By Bernie Miklasz
Of the Post-Dispatch
Wednesday, Jan. 12 2005

It's one of the NFL's most underrated coaching rivalries, Mike Martz vs Jim
Mora Their egos will meet again in the NFC playoffs on Saturday night in
Atlanta, and let's hope the Georgia Dome has the space to accommodate all of
this, uh, confidence.

Our mention of the Martz-Mora egos should not be misinterpreted as a slur. If
Martz and Mora weren't saturated with self-esteem and competitive vanity,
they'd be just two X's and O's guys with no soul. Their teams would be dull,
and out of the playoffs.

Mora seems to know this. He might not be president of the Martz Fan Club, but
apparently sits on the board of directors.

"I love that he's always in the attack mode," Mora said. "He's always thinking,
'Go for it.' And I respect that. He's not conservative in his approach, and he
loves to go for it. His team embodies that feel of, 'Here we go. Let's not
worry about the other team. Let's take care of us, let's go, let's attack.'
I've always been impressed with that mentality. You might call it arrogance. I
call it confidence."

The Rams were the worst possible combination - awful and bland - before Martz
arrived in 1999, to crank up the offense and reboot the franchise. After
spending the last five seasons as San Francisco's defensive coordinator, Mora
came to Atlanta as the new head coach and gave the Falcons an immediate
personality makeover.

Mora isn't bashful. His biography in the Atlanta media guide stops just short
of declaring that he'll do for the Falcons what Ted Turner did for cable TV. In
citing influences, Mora checks so many big names - including Bill Walsh, Don
Coryell, Bobby Beathard, Steve Mariucci, Ernie Zampese, Dan Fouts, Steve Young,
Kellen Winslow, Charlie Joiner, Joe Montana, Ronnie Lott, Jerry Rice and Rod
Woodson - you wonder how the Falcons lost five games this season.

Mora even insists on lavishing his musical taste on the players and citizens of
Atlanta by selecting the pregame music at the Georgia Dome. "Tell the Rams
players I'll have a good mix for their pregame," he said.

In his first NFL game as head coach, Mora faced the ***** and told some of his
former Niners players to conduct themselves as pros, and quit yapping. The next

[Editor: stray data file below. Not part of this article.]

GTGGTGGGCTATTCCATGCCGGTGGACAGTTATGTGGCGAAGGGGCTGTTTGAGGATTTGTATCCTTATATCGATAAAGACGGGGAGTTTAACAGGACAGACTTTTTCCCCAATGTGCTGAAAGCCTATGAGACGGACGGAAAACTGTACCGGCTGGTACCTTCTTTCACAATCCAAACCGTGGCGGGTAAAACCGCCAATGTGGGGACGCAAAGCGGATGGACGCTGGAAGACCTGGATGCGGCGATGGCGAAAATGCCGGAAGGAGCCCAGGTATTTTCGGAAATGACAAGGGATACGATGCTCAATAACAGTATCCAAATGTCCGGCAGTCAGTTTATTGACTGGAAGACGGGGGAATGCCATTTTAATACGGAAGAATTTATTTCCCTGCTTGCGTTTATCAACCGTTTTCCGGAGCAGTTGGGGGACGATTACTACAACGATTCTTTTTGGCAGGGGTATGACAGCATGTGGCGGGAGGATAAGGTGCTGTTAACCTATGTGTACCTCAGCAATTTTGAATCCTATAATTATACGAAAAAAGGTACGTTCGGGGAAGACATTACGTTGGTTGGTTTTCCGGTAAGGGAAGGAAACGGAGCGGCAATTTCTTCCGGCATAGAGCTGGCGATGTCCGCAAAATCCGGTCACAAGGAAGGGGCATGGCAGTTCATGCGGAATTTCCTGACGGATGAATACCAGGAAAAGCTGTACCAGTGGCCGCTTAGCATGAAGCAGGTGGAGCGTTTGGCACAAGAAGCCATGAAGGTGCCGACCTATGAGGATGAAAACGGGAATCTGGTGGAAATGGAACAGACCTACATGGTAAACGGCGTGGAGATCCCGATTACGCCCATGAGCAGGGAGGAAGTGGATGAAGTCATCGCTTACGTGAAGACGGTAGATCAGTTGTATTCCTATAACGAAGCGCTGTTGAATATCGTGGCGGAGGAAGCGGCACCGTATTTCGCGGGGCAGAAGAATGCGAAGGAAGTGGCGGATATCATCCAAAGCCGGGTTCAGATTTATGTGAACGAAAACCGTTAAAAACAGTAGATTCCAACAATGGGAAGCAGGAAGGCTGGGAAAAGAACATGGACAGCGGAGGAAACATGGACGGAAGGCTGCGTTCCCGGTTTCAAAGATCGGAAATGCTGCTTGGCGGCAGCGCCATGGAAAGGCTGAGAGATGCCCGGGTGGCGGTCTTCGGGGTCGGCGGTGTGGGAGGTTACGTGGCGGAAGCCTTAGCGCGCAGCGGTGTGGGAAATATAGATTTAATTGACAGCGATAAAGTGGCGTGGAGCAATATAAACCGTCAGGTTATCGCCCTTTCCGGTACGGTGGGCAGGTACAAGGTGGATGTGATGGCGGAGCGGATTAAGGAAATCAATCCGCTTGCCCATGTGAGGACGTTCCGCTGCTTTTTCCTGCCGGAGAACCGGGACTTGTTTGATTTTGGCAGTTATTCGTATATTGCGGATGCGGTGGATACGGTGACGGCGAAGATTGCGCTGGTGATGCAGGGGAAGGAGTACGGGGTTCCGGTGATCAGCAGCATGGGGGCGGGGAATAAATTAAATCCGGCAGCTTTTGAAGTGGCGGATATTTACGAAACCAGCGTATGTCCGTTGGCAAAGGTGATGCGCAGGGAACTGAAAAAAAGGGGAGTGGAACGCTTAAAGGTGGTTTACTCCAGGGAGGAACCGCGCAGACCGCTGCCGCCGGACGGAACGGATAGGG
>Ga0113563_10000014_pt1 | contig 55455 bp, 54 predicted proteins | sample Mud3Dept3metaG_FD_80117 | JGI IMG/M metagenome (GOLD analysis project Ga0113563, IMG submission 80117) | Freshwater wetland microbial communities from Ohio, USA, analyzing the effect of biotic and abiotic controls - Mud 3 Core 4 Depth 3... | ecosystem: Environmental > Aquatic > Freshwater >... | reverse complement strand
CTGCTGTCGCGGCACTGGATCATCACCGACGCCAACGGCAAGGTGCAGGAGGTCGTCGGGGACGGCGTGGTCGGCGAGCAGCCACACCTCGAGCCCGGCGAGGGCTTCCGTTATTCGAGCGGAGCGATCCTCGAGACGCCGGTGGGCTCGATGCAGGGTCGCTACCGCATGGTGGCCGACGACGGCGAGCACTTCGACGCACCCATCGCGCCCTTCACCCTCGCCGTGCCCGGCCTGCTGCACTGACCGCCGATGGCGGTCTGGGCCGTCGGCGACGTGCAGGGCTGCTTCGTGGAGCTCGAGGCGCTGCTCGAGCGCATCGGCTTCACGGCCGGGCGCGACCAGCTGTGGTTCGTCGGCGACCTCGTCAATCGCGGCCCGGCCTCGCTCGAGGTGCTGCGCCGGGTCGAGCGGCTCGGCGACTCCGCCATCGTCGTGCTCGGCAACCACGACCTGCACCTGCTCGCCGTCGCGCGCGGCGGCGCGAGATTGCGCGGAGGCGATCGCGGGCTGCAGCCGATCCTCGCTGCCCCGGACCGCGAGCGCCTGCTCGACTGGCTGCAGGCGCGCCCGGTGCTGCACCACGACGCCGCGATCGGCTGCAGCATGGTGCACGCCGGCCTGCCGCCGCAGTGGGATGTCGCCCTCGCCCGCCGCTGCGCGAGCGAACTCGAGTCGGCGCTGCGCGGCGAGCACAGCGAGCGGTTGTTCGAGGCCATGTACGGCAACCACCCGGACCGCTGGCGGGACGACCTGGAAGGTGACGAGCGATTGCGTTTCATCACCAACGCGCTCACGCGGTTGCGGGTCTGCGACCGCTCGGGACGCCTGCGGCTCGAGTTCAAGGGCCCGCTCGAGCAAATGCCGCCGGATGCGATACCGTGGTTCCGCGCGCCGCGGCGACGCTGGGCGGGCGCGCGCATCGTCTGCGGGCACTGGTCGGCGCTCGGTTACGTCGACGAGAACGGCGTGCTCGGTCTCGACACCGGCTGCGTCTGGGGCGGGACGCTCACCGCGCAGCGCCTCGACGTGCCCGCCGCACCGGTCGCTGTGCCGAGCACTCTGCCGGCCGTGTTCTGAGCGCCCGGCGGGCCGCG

day, during a live show on the NFL Network, in-studio analyst Jim Mora Sr.
instructed Jim Jr. to coach his own team from now on.

With no disrespect to the senior Mora, junior Mora is more like Son of Martz in
that both are ****y coaches. After the ***** slowed the Rams in a 2002 win,
Mora chirped about how his defense was faster than Martz's offense. Martz
didn't like the comment, but don't expect any brash talk. This week Martz has
assumed the role of the bemused, approving elder.

"I've had great respect for Jim," Martz said. "I always felt he'd make an
outstanding head coach. This is his time. He deserves it and he's done a great
job with it."

Martz made sure to point out two things: He doesn't know Mora personally, and
the Falcons are running the defense that coordinator Ed Donatell brought from
Green Bay. Be it Mora's or Donatell's, the defense limited Martz's offense to
17 points in Atlanta's victory on Sept. 19.

Martz's offense has gone against Mora's defense 11 times since the start of the
1999 season. In winning eight of those 11, Martz's "Greatest Show" averaged 375
yards and 26.8 points. But the edge could be shifting; Mora has won three of
the last five. And in the three losses, Martz's offense has averaged 13.3
points.

"I love putting a defense that I prepared up against an offense that he
prepared, because in my opinion he's the best - the most innovative mind in
football," Mora said.

Saturday night in Atlanta, Mora can do what few defensive minds have
accomplished: brain-drain Martz for the second time in a season. If it happens,
Mora might build a statue of himself outside the Georgia Dome.